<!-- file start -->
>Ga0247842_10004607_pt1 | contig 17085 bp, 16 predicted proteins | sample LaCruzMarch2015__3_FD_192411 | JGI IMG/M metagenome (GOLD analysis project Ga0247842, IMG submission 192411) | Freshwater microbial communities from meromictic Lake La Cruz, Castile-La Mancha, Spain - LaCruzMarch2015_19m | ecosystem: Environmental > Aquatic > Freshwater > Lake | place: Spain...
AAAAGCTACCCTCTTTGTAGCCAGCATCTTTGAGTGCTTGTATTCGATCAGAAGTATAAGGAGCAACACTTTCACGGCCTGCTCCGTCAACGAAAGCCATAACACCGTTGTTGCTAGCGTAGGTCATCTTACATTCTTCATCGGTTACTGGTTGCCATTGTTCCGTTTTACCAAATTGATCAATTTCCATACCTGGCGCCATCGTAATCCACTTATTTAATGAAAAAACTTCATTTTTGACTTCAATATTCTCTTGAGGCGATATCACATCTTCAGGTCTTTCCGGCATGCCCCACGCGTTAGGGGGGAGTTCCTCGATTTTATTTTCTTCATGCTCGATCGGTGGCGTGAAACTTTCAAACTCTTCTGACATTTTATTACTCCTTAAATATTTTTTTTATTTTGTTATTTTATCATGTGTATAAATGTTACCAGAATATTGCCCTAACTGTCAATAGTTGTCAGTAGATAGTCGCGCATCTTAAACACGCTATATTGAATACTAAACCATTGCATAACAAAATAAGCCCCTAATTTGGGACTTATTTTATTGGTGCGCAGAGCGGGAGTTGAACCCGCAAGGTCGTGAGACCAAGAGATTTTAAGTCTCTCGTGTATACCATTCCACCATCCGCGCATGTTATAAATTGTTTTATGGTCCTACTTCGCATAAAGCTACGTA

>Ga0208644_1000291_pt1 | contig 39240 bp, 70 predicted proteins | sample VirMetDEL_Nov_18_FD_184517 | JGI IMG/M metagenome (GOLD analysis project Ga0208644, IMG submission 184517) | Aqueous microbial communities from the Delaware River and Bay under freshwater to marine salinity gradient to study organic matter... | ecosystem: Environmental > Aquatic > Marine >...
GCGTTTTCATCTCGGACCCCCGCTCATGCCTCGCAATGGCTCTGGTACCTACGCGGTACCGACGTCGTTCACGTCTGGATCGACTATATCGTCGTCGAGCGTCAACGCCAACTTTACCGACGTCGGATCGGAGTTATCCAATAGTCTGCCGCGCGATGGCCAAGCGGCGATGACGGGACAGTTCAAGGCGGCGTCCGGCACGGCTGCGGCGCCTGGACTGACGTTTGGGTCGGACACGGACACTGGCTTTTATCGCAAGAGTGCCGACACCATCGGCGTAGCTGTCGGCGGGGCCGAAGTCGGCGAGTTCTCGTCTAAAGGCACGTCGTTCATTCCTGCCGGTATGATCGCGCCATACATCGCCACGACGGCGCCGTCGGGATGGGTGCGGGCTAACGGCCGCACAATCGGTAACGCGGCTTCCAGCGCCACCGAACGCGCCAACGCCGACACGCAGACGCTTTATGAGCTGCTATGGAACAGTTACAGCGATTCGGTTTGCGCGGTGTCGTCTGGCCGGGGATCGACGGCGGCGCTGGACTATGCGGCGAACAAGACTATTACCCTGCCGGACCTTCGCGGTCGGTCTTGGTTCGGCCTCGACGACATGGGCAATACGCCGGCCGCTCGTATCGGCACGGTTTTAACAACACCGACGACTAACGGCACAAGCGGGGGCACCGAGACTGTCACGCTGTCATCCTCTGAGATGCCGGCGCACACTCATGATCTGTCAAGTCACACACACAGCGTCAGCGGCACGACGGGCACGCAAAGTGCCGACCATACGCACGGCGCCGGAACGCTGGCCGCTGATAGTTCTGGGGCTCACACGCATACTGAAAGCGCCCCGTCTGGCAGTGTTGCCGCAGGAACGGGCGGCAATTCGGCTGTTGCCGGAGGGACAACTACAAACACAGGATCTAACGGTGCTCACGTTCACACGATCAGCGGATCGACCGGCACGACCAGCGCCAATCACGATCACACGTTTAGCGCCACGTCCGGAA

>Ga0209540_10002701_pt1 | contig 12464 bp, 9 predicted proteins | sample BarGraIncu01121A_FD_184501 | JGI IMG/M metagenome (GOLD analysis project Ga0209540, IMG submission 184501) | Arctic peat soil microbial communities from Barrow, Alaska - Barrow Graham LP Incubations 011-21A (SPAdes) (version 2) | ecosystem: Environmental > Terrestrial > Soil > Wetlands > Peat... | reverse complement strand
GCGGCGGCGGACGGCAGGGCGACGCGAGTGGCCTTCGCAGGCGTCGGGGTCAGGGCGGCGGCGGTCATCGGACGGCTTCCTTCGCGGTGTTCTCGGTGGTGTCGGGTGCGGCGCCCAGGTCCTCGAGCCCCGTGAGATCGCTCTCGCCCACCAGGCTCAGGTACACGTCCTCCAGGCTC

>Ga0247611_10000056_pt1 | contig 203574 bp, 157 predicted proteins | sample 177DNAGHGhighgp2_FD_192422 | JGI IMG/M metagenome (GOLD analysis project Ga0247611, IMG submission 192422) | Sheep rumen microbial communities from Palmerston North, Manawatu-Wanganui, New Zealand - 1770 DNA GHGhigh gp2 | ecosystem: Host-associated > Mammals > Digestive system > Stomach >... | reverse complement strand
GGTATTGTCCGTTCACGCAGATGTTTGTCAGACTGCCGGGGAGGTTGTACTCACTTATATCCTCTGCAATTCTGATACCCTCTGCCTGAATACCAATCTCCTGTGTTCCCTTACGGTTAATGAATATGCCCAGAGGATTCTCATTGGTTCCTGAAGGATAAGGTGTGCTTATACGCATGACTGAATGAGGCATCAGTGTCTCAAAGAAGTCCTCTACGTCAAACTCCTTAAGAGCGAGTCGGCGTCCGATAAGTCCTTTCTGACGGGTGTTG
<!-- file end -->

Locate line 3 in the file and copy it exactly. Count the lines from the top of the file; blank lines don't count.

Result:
>Ga0208644_1000291_pt1 | contig 39240 bp, 70 predicted proteins | sample VirMetDEL_Nov_18_FD_184517 | JGI IMG/M metagenome (GOLD analysis project Ga0208644, IMG submission 184517) | Aqueous microbial communities from the Delaware River and Bay under freshwater to marine salinity gradient to study organic matter... | ecosystem: Environmental > Aquatic > Marine >...